Renren Inc (NYSE:RENN) operates the Chinese social networking service Renren.com, which is similar to Facebook and was previously called Xiaonei.com. The company also owns and operates its own gaming platform, a group buying service called Nuomi, a video sharing site called 56.com and a professional networking site similar to LinkedIn (NASDAQ:LNKD) called jingwei.com. The social network operates primarily in China and is popular among youngsters. Competitors include Tencent, Sina’s (NASDAQ:SINA) Weibo.com and kiaxin.com.
Renren.com is a real name based social network with an activated user base of 178 million. The user base is growing at 20% with the monthly unique log-ins growing at 47%. Growth in monthly unique log-ins is slightly outpacing the growth in user base and suggests growing usage of the service by users. This is critical for Renren’s revenue growth. The primary revenue sources for the company – online advertising and online gaming are heavily dependent upon the popularity of the social network among its users.
Advertising revenues accounted for half of Renren’s total revenues last year. However, the slowdown in the Chinese economy has resulted in the growth in online gaming revenues outpacing that of advertising. In 2012, online gaming revenues accounted for half of Renren’s total revenues.
We recently launched coverage on Renren Inc with a $3.17 Trefis price estimate for the company’s stock which is 15% above the current market price.
We have broken down our analysis of Renren Inc. into four main businesses and cash components:
- Online Gaming – 11%
- Nuomi – 8.7%
- 56.com and Other IVAS – 3.3%
- Online Advertising – 1.4%
- Cash – 75%
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- Renren Earnings: Core Revenues Decline Amid New Forays
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- Renren 2014 Review: Mobile Monetization, Downsizing In Focus
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Social Networks in China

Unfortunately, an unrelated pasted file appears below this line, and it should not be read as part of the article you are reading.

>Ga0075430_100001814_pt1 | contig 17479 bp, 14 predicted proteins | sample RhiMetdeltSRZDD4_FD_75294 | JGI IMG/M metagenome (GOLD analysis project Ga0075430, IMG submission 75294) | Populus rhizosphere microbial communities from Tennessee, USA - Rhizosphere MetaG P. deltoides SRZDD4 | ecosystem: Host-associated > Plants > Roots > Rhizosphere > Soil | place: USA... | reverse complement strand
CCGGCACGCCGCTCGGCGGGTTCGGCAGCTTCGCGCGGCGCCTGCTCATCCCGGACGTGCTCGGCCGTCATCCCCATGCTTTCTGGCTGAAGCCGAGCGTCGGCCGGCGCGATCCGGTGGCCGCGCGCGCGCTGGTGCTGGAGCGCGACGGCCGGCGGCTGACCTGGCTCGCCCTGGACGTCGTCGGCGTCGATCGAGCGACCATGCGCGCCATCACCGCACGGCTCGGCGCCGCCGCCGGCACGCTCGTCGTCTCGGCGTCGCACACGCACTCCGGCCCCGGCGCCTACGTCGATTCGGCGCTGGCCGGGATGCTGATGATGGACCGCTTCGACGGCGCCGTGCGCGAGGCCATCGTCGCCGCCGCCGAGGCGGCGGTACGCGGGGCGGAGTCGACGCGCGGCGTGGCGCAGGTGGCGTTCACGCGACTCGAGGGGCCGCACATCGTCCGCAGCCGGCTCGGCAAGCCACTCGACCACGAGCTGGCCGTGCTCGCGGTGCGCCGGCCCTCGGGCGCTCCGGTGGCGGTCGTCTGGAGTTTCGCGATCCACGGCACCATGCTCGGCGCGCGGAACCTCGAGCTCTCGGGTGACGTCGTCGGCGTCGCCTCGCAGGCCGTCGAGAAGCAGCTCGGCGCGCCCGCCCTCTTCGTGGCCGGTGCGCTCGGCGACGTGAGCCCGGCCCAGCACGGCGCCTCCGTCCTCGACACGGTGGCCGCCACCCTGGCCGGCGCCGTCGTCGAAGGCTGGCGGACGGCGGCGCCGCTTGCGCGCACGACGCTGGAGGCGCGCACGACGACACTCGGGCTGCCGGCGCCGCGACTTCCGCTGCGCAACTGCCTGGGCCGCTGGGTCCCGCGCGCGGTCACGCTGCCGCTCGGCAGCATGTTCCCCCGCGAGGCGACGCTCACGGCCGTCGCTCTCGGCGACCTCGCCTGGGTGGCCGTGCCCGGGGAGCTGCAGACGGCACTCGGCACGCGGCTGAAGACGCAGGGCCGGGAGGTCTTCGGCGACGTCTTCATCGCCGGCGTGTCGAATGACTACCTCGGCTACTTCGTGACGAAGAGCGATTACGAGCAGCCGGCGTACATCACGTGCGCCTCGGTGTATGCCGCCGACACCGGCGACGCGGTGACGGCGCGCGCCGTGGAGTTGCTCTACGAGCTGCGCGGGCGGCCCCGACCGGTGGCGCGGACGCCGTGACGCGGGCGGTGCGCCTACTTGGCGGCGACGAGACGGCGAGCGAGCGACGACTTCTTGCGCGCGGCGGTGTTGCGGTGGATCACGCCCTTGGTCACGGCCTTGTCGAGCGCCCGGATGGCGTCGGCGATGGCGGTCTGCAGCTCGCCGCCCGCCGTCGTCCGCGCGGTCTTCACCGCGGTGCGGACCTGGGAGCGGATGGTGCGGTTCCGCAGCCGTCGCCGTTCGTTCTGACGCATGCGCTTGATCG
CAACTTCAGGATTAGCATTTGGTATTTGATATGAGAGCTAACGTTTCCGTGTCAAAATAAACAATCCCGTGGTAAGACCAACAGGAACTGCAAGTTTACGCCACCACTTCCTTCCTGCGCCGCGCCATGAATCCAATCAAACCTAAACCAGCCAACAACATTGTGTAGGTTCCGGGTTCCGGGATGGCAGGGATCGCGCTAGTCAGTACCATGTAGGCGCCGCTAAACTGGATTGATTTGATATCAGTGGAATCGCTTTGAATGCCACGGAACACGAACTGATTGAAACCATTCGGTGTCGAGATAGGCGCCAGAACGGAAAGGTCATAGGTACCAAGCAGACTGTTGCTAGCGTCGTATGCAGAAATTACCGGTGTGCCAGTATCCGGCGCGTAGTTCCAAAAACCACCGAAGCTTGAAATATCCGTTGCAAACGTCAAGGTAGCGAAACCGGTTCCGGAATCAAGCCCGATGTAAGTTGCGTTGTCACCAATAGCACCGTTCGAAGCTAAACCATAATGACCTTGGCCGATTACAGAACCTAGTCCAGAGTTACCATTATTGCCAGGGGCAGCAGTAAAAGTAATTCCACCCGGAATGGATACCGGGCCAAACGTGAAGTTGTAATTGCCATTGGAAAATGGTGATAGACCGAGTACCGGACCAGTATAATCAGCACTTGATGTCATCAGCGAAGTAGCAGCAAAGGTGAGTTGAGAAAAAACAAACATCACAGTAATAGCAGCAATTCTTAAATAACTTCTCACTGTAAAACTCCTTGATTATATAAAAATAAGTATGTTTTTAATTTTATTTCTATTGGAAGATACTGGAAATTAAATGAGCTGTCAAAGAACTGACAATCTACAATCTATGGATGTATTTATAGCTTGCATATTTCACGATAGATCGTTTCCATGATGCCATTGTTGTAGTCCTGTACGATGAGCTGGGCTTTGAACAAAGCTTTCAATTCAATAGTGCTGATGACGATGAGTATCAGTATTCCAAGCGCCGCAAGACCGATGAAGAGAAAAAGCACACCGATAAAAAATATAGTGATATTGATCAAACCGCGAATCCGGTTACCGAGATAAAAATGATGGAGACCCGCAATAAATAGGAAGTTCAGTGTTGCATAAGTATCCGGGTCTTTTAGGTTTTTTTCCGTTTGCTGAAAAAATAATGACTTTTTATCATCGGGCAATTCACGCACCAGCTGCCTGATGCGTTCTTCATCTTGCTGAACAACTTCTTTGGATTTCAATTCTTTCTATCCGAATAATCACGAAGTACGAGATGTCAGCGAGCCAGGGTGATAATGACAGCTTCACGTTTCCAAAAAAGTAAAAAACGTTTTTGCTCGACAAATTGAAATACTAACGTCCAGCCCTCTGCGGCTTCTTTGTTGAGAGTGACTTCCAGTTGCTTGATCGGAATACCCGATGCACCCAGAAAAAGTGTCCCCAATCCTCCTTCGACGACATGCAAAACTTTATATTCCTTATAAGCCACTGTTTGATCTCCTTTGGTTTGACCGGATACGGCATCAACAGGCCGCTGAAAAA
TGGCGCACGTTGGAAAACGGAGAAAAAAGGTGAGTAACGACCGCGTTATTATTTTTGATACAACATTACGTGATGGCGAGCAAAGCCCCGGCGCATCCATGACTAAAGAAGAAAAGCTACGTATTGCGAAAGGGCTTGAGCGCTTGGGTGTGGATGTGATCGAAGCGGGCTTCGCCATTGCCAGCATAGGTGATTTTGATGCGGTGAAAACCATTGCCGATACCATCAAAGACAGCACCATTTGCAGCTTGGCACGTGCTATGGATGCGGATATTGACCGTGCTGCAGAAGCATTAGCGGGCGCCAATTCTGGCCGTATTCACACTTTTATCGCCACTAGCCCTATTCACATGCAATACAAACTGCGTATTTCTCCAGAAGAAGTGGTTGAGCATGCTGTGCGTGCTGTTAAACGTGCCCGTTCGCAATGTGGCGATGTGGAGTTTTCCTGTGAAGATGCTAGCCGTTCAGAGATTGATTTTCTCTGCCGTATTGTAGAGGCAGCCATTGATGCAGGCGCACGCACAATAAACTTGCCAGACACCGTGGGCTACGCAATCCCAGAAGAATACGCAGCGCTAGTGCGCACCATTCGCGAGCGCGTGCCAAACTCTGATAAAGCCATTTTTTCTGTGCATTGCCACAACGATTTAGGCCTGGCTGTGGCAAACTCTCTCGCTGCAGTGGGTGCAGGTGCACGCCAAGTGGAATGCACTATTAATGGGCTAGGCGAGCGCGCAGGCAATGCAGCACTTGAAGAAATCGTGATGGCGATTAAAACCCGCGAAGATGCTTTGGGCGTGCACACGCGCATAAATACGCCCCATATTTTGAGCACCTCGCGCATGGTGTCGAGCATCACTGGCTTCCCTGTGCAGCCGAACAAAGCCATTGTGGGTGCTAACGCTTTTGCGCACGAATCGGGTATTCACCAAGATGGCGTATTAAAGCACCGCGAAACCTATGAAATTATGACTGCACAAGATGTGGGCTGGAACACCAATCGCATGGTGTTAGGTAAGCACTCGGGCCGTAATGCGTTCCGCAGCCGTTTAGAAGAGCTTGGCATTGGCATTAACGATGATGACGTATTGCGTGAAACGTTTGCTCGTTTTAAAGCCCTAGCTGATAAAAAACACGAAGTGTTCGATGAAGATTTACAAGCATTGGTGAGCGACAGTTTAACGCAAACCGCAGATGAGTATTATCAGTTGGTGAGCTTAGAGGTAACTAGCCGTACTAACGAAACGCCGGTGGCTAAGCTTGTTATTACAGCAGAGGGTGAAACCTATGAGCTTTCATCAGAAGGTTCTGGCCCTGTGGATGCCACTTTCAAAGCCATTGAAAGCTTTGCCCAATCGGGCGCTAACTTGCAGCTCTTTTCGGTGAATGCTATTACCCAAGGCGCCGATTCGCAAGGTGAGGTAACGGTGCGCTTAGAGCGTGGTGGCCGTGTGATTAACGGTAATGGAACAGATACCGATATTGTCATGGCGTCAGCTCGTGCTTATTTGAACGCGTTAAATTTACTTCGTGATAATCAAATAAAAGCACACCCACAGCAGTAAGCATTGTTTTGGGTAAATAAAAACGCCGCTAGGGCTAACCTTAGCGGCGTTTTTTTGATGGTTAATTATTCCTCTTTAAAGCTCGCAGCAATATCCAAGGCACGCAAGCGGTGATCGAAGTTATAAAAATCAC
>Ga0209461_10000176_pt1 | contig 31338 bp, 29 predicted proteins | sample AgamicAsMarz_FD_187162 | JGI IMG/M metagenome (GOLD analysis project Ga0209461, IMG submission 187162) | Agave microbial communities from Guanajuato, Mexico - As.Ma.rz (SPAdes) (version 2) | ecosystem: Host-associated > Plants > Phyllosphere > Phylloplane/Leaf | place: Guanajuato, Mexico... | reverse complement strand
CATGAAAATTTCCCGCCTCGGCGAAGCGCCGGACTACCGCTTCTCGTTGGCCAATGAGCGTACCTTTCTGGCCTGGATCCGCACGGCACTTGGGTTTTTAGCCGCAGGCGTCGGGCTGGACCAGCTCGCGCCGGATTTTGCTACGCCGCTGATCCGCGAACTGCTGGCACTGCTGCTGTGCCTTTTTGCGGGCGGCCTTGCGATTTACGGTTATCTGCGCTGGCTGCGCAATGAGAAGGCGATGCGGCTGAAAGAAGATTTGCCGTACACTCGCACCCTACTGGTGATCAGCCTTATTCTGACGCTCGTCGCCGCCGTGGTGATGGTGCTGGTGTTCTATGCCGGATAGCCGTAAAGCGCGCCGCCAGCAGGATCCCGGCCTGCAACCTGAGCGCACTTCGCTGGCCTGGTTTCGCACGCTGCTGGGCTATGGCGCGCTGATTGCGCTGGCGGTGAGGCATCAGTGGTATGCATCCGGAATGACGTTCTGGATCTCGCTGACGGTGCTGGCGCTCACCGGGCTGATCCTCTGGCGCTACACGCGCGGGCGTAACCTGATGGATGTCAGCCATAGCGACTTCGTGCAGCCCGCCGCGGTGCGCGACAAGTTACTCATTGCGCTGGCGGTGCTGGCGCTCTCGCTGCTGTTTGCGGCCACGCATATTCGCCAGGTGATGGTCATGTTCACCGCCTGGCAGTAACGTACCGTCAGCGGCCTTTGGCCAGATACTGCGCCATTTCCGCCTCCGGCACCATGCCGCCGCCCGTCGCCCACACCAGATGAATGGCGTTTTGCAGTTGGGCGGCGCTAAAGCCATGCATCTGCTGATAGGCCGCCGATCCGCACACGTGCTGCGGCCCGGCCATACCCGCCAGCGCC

There are approximately 564 million internet users in China and about half of these use social media in some form.   The social network industry is also very fragmented. The primary players besides Renren.com include Sina’s Weibo, Tencent’s Weibo, Douban.com, 51.com, Kiaxin001 and Qzone. In terms of active users, Sina’s and Tencent’s Weibo outrank Renren by a substantial margin.
The Chinese government maintains strict control over the social networks to control spread of sensitive news and to monitor content. This initiative has led to the government insisting on users registering with their real identity. The majority of social networks in China initially permitted users to use fake usernames to create a profile or post anonymously.   In December 2012, the Chinese government granted approval to a law that requires users to register their names. ((China Real-Name Registration Is Now Law In Country, The Huffington Post, December 2012))
Renren Is China’s Facebook, Zynga and Groupon Combined
Renren’s popularity is backed by its Facebook like features and the absence of Facebook in China due to the government’s ban. Its total activated user base grew to 178 million in 2012. This is commensurate with the growing penetration of internet in China.  The core of Renren’s business is its real name social network and its other businesses rely upon the social network’s user base to generate revenues. The company derives revenues through advertising on the social network, online games and group buying.
Renren is also capitalizing on the growing popularity of mobile devices as an internet access point. Renren became the number one publisher of mobile games on the App Store in China in 2012.  Mobile is also a major contributor to transaction volumes on the company’s group buying site, Nuomi. With more and more people turning to mobile devices to access the Internet, mobile apps are expected to drive revenues for Renren in the near future. 
Our price estimate for Renren Inc. stands at $3.17, which is 15% above the current market price.Notes:
- CNNIC Released the 31st Statistical Report on Internet Development, CNNIC, January 2013 [↩] [↩] [↩]
- Penetration Rate of Wiebo and SNS In China, China Internet Watch, November 2012 [↩]
- Confusion Follows China ‘Real Name’ Policy Deadline for Micro blogs, Voice of America News, March 2012 [↩]
- China May Extend Real Name Policy To Internet, South China Morning Post, December 2012 [↩]
- Renren’s CEO Discusses Q3 2012 Results, Seeking Alpha, November 2012 [↩]